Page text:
I just finished reading Against Wind and Tide, the final collection of letters and journals (1947-1986) of Anne Morrow Lindbergh. Many of us know her as the wife of Charles Lindbergh, one of the great pioneers in aviation. But she was also a writer in her own right. Her most famous book, Gift from the Sea, was first published in 1955 and has never been out of print.
Anne, the daughter of Dwight Morrow, the U.S. ambassador to Mexico, met Charles Lindbergh in Mexico City in 1927. In many ways they were opposites. He, a practical and restless man, was America’s hero and known all over the world.
Anne, on the other hand, was a quiet and shy young woman, an introvert and poet. They were married in 1929. Charles taught Anne to fly and she soon became a very skilled pilot. Anne and Charles flew all over the world together–often in an open cockpit plane–exploring air routes from North America to Europe and China, plus air routes from Africa to South America.
But soon tragedy struck. Their first child, Charles, at age 20 months, was kidnapped from his crib in March 1932. Two months later his body was found in a nearby woods. The kidnapping, the ransom note, and ensuing trial caused a media frenzy. The Lindberghs were so hounded by the press and even received death threats against their second son, they eventually retreated to England. (Her books Bring Me a Unicorn and Hour of Gold, Hour of Lead tell of her courtship, marriage, flying, and the kidnapping.)
Anne and Charles had five other children: Jon, Land, Anne, Scott, and Reeve. Charles died in 1974, Anne in 2001. After Anne’s death, her children learned that their father had had several affairs in the 50’s and 60’s and was the father of several other children in Europe whom he financially supported. In Anne’s diaries and letters from this time period, she often describes her husband’s long absences–weeks or even months at a time. I kept wondering: Did she know? Anne herself formed close friendships with many individuals–including two men of note. In the introduction to Against Wind and Tide, her daughter Reeve says she believes these relationships “were not physical but emotional.” They were “affairs more of words than caresses.” Before she died, Anne confessed to Reeve that at one point she had seriously considered leaving Charles if things didn’t get better. Her daughter asked, “Why didn’t you leave him?” Anne said simply, “Things got better.”
I’m fascinated by Anne Morrow Lindbergh for several reasons. First, her book Gift from the Sea makes her one of the earliest advocates of the environmental movement (some say) and puts her also in the forefront of so-called “feminist literature.” I also enjoy her thoughts on writing. Here’s one I resonate with: “I cannot see what I have gone through until I write it down. I am blind without a pencil” (p. 152). When Charles’ book on his historic flight across the Atlantic won the Pulitzer prize, Anne admits her jealousy. After all, she put her own writing on hold for several years to help him with his book. I appreciate her honesty.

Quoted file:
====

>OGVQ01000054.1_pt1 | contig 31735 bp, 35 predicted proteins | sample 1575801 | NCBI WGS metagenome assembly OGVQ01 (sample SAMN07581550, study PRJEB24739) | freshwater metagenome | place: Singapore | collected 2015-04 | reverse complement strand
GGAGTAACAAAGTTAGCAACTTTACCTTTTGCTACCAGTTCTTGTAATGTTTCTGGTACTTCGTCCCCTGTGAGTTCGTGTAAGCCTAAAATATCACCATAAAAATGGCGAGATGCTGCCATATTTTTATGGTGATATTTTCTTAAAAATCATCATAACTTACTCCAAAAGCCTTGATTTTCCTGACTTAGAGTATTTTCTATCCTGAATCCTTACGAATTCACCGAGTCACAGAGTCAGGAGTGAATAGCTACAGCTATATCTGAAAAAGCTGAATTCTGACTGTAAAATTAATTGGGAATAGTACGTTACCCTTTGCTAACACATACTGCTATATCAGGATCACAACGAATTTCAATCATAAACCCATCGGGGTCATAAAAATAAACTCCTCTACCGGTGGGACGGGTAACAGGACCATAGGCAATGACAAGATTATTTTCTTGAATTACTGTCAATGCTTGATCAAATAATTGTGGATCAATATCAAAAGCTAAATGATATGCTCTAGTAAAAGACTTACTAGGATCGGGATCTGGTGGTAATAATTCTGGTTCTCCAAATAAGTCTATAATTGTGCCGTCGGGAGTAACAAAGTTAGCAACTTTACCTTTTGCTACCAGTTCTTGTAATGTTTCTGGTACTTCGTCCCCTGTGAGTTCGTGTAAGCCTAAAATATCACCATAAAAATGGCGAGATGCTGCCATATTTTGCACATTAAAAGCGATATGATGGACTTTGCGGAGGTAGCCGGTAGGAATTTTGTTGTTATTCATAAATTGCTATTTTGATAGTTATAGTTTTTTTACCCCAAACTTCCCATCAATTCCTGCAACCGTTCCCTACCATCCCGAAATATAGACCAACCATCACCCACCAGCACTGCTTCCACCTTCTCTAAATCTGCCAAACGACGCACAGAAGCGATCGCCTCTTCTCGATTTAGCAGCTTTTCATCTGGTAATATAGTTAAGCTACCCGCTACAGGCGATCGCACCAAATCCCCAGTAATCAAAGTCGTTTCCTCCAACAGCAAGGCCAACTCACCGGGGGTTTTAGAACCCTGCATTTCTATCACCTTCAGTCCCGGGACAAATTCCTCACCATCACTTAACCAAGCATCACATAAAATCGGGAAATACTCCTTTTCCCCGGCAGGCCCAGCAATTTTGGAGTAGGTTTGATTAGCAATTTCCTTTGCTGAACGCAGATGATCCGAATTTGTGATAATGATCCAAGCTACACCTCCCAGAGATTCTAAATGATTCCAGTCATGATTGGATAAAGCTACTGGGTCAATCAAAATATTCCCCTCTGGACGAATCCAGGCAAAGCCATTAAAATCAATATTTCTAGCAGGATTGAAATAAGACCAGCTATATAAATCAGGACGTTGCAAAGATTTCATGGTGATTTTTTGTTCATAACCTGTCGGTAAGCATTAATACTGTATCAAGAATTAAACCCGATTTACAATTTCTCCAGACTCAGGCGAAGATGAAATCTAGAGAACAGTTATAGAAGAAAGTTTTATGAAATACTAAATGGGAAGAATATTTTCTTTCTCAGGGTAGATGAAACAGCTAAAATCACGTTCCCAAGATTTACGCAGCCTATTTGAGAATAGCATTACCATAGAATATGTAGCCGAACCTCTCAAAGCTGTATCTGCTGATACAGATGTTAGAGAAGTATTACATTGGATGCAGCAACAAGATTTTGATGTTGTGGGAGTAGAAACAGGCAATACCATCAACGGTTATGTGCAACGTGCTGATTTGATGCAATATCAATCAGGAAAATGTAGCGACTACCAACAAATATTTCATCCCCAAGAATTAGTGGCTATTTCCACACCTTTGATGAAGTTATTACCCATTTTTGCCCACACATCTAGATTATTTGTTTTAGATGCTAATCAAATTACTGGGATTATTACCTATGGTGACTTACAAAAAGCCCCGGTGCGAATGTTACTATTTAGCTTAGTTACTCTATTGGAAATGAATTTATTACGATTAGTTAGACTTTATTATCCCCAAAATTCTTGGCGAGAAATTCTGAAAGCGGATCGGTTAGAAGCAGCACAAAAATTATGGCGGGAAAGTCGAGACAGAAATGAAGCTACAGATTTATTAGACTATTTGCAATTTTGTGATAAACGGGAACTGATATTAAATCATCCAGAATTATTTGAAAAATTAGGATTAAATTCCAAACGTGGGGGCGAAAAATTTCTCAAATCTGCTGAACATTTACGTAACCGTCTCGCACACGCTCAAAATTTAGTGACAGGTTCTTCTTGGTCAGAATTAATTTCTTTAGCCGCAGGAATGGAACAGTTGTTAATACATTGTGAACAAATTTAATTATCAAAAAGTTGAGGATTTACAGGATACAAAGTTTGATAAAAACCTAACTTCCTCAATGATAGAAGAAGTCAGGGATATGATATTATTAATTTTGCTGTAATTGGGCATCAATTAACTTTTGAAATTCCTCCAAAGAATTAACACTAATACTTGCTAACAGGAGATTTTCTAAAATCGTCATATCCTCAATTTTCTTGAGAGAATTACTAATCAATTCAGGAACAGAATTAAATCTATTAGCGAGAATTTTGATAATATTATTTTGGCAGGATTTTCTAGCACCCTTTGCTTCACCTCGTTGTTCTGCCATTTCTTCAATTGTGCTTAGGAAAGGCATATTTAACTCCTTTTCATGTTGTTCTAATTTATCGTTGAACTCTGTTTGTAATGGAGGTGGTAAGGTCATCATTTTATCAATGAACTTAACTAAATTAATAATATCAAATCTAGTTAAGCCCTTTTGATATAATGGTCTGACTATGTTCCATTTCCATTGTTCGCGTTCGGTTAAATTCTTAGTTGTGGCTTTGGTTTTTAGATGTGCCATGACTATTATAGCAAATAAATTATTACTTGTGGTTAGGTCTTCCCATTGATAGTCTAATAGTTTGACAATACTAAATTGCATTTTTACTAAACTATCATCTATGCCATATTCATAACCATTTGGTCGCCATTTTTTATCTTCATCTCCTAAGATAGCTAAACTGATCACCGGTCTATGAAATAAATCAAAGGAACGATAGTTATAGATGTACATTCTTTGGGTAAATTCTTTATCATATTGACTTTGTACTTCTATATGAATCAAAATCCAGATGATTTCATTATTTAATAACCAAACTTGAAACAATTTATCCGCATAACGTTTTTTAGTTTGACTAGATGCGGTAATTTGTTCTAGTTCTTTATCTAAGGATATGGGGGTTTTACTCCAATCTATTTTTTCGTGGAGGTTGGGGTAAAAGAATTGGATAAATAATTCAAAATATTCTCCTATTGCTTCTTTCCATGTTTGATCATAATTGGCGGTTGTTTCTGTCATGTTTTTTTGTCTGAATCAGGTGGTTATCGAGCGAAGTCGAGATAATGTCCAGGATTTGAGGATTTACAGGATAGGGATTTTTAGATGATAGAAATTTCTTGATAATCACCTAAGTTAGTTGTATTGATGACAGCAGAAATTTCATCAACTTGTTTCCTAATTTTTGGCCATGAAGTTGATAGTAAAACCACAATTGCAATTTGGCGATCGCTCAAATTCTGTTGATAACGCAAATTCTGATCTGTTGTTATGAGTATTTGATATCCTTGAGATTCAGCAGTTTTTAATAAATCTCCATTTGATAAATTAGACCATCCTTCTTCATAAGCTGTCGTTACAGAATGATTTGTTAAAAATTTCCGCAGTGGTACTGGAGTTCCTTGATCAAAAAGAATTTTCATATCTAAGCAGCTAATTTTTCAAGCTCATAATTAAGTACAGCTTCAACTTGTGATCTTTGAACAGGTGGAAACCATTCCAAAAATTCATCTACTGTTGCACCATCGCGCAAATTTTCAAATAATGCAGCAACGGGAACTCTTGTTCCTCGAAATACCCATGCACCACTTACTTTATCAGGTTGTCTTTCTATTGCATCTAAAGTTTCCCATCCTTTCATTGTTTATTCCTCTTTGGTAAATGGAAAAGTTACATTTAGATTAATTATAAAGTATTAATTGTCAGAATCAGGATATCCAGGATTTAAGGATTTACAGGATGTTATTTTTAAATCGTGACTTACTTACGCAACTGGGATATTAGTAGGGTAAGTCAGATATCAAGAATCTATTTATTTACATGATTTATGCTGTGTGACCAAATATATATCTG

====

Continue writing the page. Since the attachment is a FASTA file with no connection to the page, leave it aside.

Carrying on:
Anne’s letters and journals show a woman struggling to balance being a wife, mother, celebrity, daughter, sister, friend, writer, and grandmother. Aren’t we all trying to balance the various “roles” we play in life? The book also highlights Anne’s vulnerability. When one of her books received a scathing review from the poet John Ciardi, she confesses her “shock” at “his attack so full of venom and hostility.” His words make her feel “trapped by my name, my fame, my money, my position, my marriage.” Then she adds, “the real trap is my sensitivity–my inner vulnerability–my own weakness” (p. 158).
The book also contains an unpublished manuscript chronicling the first year after her husband’s death. It is a poignant description of the grieving process and would be of interest to anyone mourning a significant loss. Anne also lived long enough to bury many of her closest friends, her daughter Anne, and a young grandson Jonathan. In the 1990’s she suffered several strokes and became frail and confused. Eventually she was moved into a small house on Reeve’s Vermont farm, receiving full-time care and daily visits from her daughter. Reeve’s book No More Words describes the last year of her mother’s life. Anne died in 2001.
Anne loved the writings of Teilhard de Chardin, a Jesuit. She found these words of his particularly meaningful: “What would become of our souls, Lord, if they lacked the bread of earthly reality to nourish them, the wine of created beauty to intoxicate them, the discipline of human struggle to make them strong?” Anne Morrow Lindbergh (like all of us, I hope) was nourished by the bread of earthly reality, intoxicated by created beauty, and became strong and beautiful through the human struggles of her particular life.
Is there anything about Anne Morrow Lindbergh that moves you, impresses you, or makes you wonder?